“Sin Verguenza”—meaning “without shame”—is the title of a poem in John Murillo’s debut collection Up Jump the Boogie. The poem captures an evening two cousins spend catching up after not seeing each other for fifteen years–the reminiscence, the affection, the grief and the way childhood and youth become richer, more poignant after the passing of time. How in looking back—without shame—the cousins see how they survived and have matured in their own ways.
John Murillo’s life path is uncommon—he was raised in South Central Los Angeles in an immigrant family, and now makes his living as a college professor. Murillo’s poetry chronicles his childhood and youth so that the reader feels like a beloved cousin who knows secrets, or a neighbor who bears witness to events in the neighborhood. He writes “sin verguenza” of growing up with a father who was involved in crime, in a tough neighborhood with drug dealers & prostitutes on the corner and the temptations and challenges that life presented.
As a Dodge Poet in the schools, John shares with students that he grew up thinking he’d be either a rapper or a basketball player He reveres the icons of early rap and hip hop that “shaped his ear” and influenced the musicality, rhyme and rhythm, as well as the wordplay that shines in his work. When he reads/performs his poems, his sound-intelligence is magnified: the syncopated pauses, snapping hard sounds, and drawn out soft sounds carry the listener through the drama and story of the poems.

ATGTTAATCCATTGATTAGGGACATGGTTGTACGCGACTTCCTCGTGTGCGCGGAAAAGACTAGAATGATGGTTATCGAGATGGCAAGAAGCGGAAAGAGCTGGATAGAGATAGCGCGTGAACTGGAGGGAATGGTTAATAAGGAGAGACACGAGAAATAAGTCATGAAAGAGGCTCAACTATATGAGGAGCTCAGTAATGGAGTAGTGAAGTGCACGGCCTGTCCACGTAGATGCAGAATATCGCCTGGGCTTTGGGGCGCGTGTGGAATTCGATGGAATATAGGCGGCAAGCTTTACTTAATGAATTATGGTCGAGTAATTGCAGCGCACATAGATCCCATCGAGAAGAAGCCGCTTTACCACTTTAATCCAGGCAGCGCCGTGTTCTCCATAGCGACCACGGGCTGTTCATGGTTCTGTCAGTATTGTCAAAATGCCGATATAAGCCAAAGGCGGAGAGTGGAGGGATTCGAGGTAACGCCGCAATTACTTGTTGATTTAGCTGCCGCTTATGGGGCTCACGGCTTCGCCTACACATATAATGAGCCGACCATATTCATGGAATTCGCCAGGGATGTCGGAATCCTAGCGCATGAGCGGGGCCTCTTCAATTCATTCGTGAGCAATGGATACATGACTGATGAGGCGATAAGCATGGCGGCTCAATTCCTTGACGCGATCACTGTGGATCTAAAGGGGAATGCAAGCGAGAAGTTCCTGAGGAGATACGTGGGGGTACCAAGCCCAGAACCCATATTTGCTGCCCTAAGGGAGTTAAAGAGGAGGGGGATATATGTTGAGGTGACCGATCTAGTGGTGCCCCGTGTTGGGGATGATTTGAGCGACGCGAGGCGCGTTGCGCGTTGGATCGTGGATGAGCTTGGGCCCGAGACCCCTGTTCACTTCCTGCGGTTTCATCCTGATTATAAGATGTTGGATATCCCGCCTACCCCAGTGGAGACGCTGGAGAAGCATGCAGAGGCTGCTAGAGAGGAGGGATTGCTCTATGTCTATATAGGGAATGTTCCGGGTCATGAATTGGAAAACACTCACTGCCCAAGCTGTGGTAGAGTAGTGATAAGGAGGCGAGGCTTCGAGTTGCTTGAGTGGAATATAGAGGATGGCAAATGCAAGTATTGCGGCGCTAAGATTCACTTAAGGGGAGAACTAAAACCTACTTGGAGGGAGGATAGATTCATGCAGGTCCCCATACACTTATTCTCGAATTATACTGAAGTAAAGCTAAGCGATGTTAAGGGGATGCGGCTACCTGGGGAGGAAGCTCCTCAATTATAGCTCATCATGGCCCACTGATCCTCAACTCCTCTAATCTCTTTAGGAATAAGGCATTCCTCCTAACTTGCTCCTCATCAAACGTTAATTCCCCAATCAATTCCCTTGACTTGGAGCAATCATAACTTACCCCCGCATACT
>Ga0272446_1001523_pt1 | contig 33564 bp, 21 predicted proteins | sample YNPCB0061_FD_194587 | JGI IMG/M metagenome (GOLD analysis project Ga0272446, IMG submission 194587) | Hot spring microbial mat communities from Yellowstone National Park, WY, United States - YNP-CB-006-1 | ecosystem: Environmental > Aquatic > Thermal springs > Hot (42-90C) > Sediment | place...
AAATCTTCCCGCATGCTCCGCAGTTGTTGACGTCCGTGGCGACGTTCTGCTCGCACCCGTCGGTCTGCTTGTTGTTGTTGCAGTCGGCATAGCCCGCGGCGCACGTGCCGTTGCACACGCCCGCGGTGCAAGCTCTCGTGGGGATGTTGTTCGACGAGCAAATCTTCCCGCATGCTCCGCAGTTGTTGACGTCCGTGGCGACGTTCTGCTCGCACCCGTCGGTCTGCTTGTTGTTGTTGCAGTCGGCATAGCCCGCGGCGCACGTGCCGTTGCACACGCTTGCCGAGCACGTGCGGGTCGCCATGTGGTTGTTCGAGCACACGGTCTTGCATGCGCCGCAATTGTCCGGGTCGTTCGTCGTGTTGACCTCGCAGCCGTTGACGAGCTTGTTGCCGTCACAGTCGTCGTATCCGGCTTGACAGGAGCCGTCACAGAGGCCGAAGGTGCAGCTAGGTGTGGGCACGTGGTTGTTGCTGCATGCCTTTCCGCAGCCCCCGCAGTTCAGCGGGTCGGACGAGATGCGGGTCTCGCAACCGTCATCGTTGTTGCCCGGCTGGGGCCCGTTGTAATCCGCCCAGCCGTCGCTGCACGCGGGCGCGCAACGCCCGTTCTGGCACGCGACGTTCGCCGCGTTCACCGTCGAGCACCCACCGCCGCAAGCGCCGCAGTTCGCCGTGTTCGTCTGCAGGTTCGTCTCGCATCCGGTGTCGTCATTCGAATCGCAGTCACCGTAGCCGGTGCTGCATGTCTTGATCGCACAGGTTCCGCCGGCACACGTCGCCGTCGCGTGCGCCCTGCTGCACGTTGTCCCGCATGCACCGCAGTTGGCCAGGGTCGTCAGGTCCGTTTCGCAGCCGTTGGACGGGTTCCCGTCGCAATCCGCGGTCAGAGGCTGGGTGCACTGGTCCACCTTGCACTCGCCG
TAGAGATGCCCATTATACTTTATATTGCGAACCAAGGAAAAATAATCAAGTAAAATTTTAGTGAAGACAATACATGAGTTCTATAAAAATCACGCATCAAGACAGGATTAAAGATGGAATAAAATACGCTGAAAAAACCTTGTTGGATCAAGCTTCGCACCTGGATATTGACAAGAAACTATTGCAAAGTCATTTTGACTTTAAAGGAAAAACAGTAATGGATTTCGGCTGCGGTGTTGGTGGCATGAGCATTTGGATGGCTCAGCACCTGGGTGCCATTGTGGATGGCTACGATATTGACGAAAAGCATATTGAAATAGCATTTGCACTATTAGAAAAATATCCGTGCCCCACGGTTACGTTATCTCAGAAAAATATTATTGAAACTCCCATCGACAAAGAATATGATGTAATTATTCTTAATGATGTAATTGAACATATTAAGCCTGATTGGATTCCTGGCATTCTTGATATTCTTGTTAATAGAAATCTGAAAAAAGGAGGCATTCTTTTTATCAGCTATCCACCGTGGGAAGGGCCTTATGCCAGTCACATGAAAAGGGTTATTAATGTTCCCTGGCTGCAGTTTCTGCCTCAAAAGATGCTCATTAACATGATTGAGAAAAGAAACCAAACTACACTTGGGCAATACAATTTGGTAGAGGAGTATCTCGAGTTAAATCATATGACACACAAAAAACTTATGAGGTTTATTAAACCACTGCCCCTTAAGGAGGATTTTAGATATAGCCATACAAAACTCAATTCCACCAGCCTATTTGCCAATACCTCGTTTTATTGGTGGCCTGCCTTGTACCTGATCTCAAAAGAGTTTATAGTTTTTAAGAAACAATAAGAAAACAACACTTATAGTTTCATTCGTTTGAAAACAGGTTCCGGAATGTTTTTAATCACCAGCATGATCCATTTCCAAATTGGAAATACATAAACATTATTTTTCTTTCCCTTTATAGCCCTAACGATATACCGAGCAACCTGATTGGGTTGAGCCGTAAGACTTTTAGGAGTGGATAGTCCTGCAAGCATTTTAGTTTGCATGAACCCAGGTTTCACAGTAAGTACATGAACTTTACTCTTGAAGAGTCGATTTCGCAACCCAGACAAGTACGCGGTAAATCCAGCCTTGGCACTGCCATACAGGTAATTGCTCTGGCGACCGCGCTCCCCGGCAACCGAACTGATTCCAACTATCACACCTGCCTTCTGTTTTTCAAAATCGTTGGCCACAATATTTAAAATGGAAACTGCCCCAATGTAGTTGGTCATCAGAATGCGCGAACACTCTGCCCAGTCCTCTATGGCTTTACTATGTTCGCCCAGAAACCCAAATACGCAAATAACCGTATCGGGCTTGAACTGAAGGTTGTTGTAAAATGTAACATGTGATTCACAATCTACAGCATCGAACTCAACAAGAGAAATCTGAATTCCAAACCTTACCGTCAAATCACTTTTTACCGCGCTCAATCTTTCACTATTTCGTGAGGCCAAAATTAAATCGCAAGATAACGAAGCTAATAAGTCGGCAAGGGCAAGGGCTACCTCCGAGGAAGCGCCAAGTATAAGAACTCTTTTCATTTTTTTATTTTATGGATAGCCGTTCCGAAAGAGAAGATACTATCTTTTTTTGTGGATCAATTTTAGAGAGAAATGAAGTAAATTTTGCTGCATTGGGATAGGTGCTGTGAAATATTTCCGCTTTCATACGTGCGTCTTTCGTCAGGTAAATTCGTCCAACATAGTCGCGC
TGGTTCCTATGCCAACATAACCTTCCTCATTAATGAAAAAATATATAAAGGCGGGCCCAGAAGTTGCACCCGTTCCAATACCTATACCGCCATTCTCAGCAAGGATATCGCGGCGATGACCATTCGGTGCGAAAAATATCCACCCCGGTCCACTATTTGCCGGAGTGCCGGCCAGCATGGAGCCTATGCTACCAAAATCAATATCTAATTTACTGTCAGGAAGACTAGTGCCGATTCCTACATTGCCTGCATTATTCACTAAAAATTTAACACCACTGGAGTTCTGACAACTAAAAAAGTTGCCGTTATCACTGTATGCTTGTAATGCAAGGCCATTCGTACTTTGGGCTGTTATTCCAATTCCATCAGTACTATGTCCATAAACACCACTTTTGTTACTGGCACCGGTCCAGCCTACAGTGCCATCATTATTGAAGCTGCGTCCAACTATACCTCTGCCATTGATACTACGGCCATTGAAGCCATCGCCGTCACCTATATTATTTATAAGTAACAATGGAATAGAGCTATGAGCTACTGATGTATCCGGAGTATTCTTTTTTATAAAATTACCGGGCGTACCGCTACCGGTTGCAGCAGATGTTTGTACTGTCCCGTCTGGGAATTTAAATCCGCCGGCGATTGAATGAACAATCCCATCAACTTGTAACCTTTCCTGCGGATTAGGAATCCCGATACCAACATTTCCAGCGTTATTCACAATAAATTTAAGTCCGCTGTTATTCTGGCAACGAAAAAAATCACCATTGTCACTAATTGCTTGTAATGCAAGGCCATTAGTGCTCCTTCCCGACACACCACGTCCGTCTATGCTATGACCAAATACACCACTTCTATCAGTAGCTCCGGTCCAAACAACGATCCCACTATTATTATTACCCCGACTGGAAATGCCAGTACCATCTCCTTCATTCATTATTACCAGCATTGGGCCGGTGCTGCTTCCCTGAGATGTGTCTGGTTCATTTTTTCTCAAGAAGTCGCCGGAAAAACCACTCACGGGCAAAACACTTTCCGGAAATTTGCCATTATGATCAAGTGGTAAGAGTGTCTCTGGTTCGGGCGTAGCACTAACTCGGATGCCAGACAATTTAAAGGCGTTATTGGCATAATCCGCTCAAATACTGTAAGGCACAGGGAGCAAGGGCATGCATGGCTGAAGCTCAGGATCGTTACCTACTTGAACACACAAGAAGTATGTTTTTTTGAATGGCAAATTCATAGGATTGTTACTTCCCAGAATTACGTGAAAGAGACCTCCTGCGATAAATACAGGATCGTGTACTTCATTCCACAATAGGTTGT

There’s a boldness in Murillo’s work—he’s without shame and there’s pride in the roles his father, uncle and elders played in teaching him about life and the way the world works. But there’s vulnerability too, kindness, thankfulness, and the sense that the difficulties of his youth—seeing his neighbors and friends succumb to drug addiction or worse—are in the past. Not to be left behind and forgotten, but to be both cherished and kept contained within the poems. His humility extends into his thinking about his work as an “apprenticeship” in poetry. (http://www.poetryfoundation.org/harriet/2010/04/poet-spotlight-john-murillo/)
Murillo’s openness with his own learning, his own growth, both as a human and a poet is a reminder to take stock of what we’ve experienced and to move forward into one’s future with confidence. John will make his Festival debut on Friday of the Festival, when a great deal of the audience will be High School Students, who will no doubt find in him a compassionate and honest voice. For video of John reading “Ode to a Cross-Fader” click here.
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